Wear a mask, or elseThe #MaskUpNepal campaign launched by Deuba is too little and too late.
Who all need to be told today that a face mask is an essential weapon against the coronavirus? More than a year and a half after the pandemic began, no one should need a reminder. But pretty much everyone seems to need to be told this time and again. That is what Prime Minister Sher Bahadur Deuba did on Saturday while kicking off the mask up campaign a day after the coronavirus death toll in the country crossed the 10,000 mark. It doesn't seem to be an exaggeration to say that we are in the mediaeval age when it comes to learning about and following minimum safety protocols against the deadly virus.
On Sunday, Nepal recorded 2,137 new cases and 55 new deaths, with the total cases reaching 714,877 and the death toll 10,093. After a great spike in April and May, with daily cases crossing the 9,000 mark, infections came down to the 1,000 mark in mid-June. And that is when we started to become lenient once again, causing a rise once again. Although the daily rate of infections stands at around 3,000 at the moment, experts say it can rise dramatically anytime, bringing in an even deadlier third wave, given we still have a positivity rate of 25 percent. That is, if we don't consider the current scenario as a third wave already.
The #MaskUpNepal campaign is too little, too late, but it is better than nothing, of course. Deuba's predecessor, KP Sharma Oli, during his prime ministership, caused irreparable damage by promoting pseudoscience, and falsely claiming that Nepalis had strong immune systems that would help them keep the virus at bay. But the fact of the matter is, the virus does not give concessions to anyone based on nationality. If there was any doubt that the immunity of Nepalis was no better than that of the rest of the world, and that carelessness would turn costly, the second wave of the pandemic should have been enough. Prime Minister Deuba seems to be doing slightly better than Oli on the common sense front, although he has failed to lay out a formidable plan of action against the pandemic.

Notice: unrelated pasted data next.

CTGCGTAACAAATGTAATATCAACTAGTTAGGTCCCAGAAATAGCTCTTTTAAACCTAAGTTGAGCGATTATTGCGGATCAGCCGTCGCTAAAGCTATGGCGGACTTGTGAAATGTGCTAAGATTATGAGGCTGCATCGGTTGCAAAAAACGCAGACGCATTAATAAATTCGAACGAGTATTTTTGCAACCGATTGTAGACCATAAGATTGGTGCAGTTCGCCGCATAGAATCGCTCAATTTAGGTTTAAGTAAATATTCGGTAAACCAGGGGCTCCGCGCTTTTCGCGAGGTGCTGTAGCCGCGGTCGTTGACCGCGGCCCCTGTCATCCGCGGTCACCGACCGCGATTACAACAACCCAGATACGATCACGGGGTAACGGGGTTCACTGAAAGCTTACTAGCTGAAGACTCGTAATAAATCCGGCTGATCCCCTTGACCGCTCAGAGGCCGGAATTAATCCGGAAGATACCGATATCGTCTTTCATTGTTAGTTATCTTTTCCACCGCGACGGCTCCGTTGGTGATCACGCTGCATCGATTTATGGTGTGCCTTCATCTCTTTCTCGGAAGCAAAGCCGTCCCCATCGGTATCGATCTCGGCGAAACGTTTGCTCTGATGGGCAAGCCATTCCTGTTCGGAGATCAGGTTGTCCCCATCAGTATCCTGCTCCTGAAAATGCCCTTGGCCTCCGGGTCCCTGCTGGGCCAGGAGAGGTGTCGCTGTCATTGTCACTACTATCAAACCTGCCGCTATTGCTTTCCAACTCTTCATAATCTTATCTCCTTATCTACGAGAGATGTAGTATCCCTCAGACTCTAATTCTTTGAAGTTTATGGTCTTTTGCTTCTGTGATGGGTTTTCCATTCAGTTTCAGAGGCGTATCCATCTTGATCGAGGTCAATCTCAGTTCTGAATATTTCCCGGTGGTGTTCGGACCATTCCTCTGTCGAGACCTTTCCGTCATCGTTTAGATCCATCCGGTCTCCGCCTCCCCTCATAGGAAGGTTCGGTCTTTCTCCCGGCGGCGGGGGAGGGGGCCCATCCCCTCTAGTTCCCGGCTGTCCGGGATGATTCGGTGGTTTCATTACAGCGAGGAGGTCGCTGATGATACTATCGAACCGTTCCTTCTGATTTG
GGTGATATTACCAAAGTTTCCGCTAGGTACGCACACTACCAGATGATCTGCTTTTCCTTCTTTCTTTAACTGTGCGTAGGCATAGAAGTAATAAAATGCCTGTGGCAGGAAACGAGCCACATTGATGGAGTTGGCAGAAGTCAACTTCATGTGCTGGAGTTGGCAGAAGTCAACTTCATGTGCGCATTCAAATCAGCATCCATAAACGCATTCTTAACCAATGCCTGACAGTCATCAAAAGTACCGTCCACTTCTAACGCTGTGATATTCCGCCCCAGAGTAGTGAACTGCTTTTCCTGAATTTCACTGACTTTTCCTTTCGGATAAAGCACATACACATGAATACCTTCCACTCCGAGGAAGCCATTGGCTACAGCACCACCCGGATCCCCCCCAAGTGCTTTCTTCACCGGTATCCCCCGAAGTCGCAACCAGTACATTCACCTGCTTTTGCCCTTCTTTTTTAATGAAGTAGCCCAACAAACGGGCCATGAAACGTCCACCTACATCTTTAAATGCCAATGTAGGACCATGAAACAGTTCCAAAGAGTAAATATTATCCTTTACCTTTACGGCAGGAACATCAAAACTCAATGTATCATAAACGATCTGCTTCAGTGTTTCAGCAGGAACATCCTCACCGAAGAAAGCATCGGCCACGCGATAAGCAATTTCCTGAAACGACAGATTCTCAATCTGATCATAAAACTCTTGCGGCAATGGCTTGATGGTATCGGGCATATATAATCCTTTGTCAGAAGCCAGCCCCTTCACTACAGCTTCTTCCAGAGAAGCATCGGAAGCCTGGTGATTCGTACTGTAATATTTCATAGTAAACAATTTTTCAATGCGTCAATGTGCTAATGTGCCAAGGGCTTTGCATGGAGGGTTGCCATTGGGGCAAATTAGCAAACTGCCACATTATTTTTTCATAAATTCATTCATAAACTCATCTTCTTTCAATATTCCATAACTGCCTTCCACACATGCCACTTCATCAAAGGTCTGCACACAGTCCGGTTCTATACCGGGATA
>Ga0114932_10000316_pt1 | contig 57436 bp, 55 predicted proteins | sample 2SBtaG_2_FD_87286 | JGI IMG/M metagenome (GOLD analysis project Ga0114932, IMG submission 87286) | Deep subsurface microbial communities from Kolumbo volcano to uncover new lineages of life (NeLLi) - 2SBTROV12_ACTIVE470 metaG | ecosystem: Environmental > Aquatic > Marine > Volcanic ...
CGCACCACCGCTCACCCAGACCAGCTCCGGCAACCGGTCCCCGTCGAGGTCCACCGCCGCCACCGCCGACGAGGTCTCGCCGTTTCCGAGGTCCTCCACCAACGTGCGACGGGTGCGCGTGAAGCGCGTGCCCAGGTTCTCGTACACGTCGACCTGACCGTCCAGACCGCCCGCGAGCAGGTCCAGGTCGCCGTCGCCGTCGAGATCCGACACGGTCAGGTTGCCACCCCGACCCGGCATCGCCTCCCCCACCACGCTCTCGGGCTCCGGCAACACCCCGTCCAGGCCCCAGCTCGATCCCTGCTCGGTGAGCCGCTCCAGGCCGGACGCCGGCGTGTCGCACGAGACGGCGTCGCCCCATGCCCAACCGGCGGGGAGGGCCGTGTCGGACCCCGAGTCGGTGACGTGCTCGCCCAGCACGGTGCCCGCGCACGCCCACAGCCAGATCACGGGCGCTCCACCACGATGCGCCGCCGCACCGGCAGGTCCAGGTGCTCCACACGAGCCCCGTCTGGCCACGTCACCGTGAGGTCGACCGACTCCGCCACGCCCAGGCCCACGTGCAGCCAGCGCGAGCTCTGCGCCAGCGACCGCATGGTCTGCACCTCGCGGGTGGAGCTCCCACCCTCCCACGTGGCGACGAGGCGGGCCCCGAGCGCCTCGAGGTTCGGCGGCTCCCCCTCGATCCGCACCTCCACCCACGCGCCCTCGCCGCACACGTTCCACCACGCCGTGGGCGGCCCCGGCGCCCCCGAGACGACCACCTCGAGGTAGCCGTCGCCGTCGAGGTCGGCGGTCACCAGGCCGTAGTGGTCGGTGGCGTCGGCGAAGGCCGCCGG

Deuba's lousy start is evident in his failure to appoint a full health minister almost a month after he took over. Instead, he chose as state minister for health a businessman who is known to have multiple conflicts of interest. With Umesh Shrestha, the state minister, focusing on gaining popularity rather than actual work, there has been no strategic gain in our fight against the pandemic. With virtually everything opening up, the risk of infections is only rising each day. And without a well-coordinated effort, the prevention of new transmissions is a chimera, especially with the deadly Delta version of the ever-mutating virus. The government must immediately buckle up and wage a decisive war against the virus, especially with regard to procuring life-saving vaccines for everyone at the earliest, apart from running an effective awareness, reward and punishment campaign about following Covid-19 safety protocols.